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Author Topic: 50 Buck bot Battery Question  (Read 1078 times)

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Offline lacanauTopic starter

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50 Buck bot Battery Question
« on: September 10, 2010, 11:58:51 PM »
Hi everyone I'm building the 50 dollar robot.
Bought my 6V Ni-mH battery the other day, at 1600mA

The charger I bought seperately is 6V at 500mA
I was testing the circuit for the first time, (it didnt smoke! yey!) and I noticed I was reading about 3V all around, I then checked the voltage directly from the battery and it said 3V too.

So I plugged in the charger and connected the battery. Immediately the light flashes indicating trickle charging (this means the battery is full, i think....)
What am I missing here?

A side note: The guy at the store said that the charger is originally meant for charging Gel batteries, but says it works with both.

Some pictures in case you couldn't quite follow:





Cheers all

Offline Soeren

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Re: 50 Buck bot Battery Question
« Reply #1 on: September 11, 2010, 12:51:07 AM »
Hi,

A 5-cell NiMH battery needs to be charged to 7.0V to 7.25V for a full charge and the charger has to put out a slight bit more to negotiate contact resistance.

That's not your (entire) problem though, as 3.107V indicates either two overcharged cells, 3 flat cells or 4 to 5 seriously discharged cells.
If one cell has been pole reversed (by being discharged way too low and/or being very unbablanced to start with) it will take down the measure by two cells.

Another possible reason is a too high cell impedance (eg. due to old age and/or overcharge). If you have one cell pole reversed and a bit of high impedance (which will make a flat battery seem fully charged very quickly, without it being the case), the 3.107V is quite possible.

But... This is all guessing (though with decades of practice :)), so first you have to check each cell one by one, by piercing through the isolation material - sewing needles may help, but don't short any cells!
When you have the exact voltage of each cell and its polarity (neighboring cells will be placed with the positive poles facing opposite), come back with the numbers for a solution.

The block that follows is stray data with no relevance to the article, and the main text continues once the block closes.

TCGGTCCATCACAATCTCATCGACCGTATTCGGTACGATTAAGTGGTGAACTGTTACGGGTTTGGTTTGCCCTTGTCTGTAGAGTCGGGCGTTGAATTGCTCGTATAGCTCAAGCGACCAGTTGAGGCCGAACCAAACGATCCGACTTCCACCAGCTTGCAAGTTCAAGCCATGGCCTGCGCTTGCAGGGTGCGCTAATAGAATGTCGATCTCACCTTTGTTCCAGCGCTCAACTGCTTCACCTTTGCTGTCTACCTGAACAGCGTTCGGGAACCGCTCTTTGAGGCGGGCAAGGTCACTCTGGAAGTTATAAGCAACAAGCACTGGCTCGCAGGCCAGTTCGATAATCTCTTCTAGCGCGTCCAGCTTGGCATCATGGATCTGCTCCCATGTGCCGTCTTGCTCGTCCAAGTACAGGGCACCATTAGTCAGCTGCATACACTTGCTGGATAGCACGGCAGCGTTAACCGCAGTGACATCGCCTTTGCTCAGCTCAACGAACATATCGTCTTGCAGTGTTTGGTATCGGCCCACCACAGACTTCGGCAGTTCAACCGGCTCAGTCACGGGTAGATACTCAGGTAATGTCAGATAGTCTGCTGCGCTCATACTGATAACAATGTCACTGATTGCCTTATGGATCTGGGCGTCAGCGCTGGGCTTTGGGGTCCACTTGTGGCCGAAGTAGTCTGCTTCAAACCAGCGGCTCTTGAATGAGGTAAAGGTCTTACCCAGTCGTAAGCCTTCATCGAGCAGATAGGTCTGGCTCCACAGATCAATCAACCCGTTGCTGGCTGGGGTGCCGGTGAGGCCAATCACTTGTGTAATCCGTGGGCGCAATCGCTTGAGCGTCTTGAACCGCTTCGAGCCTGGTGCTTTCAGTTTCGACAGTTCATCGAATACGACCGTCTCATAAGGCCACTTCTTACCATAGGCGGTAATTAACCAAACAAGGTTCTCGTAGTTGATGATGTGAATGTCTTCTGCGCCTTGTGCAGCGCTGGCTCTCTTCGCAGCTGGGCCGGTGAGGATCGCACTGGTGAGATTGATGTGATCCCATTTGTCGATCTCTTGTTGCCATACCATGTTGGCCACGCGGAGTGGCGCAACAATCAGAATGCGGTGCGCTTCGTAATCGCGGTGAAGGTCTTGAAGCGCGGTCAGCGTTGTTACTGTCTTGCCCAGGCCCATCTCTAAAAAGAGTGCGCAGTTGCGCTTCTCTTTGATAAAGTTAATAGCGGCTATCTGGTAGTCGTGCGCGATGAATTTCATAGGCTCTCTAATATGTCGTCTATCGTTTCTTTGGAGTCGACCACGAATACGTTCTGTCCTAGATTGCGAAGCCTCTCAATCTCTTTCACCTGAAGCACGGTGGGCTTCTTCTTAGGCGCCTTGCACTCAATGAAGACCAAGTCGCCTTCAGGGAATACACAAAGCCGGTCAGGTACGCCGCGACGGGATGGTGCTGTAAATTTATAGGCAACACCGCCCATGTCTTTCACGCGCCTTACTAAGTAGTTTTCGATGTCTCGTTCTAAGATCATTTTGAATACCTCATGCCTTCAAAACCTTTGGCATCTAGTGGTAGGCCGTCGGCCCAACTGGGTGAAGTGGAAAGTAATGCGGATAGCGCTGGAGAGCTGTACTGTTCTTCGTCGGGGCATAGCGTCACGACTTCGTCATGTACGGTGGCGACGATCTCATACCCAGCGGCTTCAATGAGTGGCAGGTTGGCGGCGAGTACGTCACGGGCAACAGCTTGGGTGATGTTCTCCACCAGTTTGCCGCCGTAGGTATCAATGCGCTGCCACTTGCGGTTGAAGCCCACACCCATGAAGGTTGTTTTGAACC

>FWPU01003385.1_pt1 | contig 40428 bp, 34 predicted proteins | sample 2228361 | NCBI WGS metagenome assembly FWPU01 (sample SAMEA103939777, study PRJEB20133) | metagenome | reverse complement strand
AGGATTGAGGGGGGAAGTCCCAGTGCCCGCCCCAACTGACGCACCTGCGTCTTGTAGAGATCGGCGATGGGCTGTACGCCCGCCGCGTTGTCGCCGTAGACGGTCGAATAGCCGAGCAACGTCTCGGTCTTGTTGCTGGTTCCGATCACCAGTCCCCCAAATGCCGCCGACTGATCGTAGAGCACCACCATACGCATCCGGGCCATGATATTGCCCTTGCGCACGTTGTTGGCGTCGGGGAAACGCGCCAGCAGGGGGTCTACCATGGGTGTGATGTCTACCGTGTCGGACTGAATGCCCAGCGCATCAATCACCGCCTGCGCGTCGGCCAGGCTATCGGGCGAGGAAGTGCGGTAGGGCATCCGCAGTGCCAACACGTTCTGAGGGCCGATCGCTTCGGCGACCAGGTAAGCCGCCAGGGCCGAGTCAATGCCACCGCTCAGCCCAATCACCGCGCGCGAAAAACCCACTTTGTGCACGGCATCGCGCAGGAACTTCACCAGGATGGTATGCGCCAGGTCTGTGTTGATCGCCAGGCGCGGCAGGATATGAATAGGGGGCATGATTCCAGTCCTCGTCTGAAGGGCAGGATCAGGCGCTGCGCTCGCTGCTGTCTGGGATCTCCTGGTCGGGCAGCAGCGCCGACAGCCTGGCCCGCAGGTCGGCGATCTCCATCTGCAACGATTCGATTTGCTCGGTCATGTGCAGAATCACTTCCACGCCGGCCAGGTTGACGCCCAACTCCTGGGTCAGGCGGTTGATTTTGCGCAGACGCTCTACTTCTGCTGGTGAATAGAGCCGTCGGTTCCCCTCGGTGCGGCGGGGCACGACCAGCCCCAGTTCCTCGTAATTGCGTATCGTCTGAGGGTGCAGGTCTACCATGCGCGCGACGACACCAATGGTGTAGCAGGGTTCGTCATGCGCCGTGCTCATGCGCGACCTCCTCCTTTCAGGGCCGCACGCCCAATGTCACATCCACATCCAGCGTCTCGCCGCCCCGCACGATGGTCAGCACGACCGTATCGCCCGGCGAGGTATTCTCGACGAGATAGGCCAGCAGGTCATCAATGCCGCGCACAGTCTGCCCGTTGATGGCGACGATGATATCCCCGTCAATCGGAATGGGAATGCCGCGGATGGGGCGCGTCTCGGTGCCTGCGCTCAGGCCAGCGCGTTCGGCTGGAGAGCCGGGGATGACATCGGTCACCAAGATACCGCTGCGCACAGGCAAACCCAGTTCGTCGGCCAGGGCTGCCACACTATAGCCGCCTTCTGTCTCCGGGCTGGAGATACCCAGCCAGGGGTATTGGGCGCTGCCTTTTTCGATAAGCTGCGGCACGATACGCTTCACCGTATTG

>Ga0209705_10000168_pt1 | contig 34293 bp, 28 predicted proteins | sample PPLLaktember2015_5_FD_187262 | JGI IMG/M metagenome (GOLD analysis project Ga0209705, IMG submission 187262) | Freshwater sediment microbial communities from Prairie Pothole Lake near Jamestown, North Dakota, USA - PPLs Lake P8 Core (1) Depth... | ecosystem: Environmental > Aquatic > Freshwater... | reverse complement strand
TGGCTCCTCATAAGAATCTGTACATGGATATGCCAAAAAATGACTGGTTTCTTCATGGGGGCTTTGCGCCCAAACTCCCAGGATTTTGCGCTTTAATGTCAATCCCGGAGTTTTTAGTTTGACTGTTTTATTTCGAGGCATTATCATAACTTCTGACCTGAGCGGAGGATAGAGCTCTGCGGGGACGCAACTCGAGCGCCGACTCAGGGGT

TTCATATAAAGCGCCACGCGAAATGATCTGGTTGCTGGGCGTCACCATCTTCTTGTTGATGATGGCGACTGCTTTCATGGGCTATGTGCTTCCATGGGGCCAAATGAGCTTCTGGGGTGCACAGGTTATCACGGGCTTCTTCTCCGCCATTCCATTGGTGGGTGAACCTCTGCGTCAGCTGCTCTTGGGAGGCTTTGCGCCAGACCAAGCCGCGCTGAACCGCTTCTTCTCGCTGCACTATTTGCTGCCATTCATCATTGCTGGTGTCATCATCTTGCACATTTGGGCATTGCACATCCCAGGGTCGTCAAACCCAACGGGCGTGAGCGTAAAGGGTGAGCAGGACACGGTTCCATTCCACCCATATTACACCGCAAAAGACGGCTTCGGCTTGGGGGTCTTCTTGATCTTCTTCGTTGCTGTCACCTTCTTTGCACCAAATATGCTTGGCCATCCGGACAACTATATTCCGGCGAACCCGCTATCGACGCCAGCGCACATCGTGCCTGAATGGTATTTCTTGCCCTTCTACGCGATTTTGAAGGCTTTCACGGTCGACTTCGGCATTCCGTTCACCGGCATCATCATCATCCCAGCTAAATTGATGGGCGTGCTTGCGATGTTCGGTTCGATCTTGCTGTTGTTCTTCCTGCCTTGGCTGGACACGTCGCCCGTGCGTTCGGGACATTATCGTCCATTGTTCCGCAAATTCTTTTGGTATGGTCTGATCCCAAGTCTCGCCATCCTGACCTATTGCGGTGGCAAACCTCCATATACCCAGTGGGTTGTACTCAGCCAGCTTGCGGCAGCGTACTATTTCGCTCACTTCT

While you're at it, measure the chargers output, unloaded and while charging.


I do fear the battery is beyond a full life as a 5-cell battery, but if that's the case, the good ones may still be used for other purposes.


Never trust a sales persons word  ;D
Regards,
Søren

A rather fast and fairly heavy robot with quite large wheels needs what? A lot of power?
Please remember...
Engineering is based on numbers - not adjectives

Offline knossos

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Re: 50 Buck bot Battery Question
« Reply #2 on: September 11, 2010, 01:06:36 AM »
Never trust a sales persons word  ;D

Hehe, ain't that the truth.  lacanau, if you want to read more about batteries, a fairly informative page can be found here:

http://www.camlight.com/techinfo/techtips.html

While there are quite a few posts on SoR about batteries and chargers, this post talks a bit about battery chargers for NiMH batteries and might also be of use to you:

http://www.societyofrobots.com/robotforum/index.php?topic=319.0

[TLDR]  For NiMH batteries:
1. Make sure your charger is rated at a higher voltage than your battery
2. To prolong battery life you should charge at rate of about 1/10 the mAh rating: about 160mA for  a 1600 mAh battery.
3. New batteries or batteries that have been dormant need several conditioning charges
4. Don't overcharge your batteries, it can kill them.

« Last Edit: September 11, 2010, 01:15:26 AM by knossos »
"Never regret thy fall,
O Icarus of the fearless flight
For the greatest tragedy of them all
Is never to feel the burning light."
 
— Oscar Wilde

Offline lacanauTopic starter

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Re: 50 Buck bot Battery Question
« Reply #3 on: September 11, 2010, 04:29:00 AM »
Hi guys cheers for the sweet info rly appreciate it.
Couple of other things...

After I wrote my first post I hooked up the battery for about 10 minutes after which I read a voltage of ~6.7
I then disconnected it and checked again a few hours later, voltage of about 6.1.

I also forgot to mention I bought this battery 2 days ago  :P

How much higher should the voltage output of the charger be for the 6V batt to be 'optimal'

I've also got a lot of transformer copper around, is it that difficult to go custom?

thanks again

Offline knossos

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Re: 50 Buck bot Battery Question
« Reply #4 on: September 11, 2010, 09:01:56 AM »
Considering volts per cell shouldn't exceed about 1.8v and you have a 5-cell battery pack, I would think anything above about 9v (1.8 * 5) would be unnecessary.

Also, I would say going custom would be more trouble than it's worth.

If you are interested in going custom, you might want to read more about NiMH batteries and chargers.  A few links to help get you started:

http://www.panasonic.com/industrial/includes/pdf/Panasonic_NiMH_Overview.pdf
http://www.panasonic.com/industrial/includes/pdf/Panasonic_NIMH_Precautions.pdf
http://www.panasonic.com/industrial/includes/pdf/Panasonic_NiMH_ChargeMethods.pdf
http://www.panasonic.com/industrial/includes/pdf/Panasonic_NiMH_ChargeMethods.pdf
http://www.panasonic.com/industrial/includes/pdf/Panasonic_NiMH_BatteryPacks.pdf
http://www.camlight.com/techinfo/whydischarge.html
http://www.powerstream.com/NiMH.htm
http://www.cobasys.com/pdf/tutorial/inside_nimh_battery_technology.pdf

And as always, Google is your friend :)
"Never regret thy fall,
O Icarus of the fearless flight
For the greatest tragedy of them all
Is never to feel the burning light."
 
— Oscar Wilde

 


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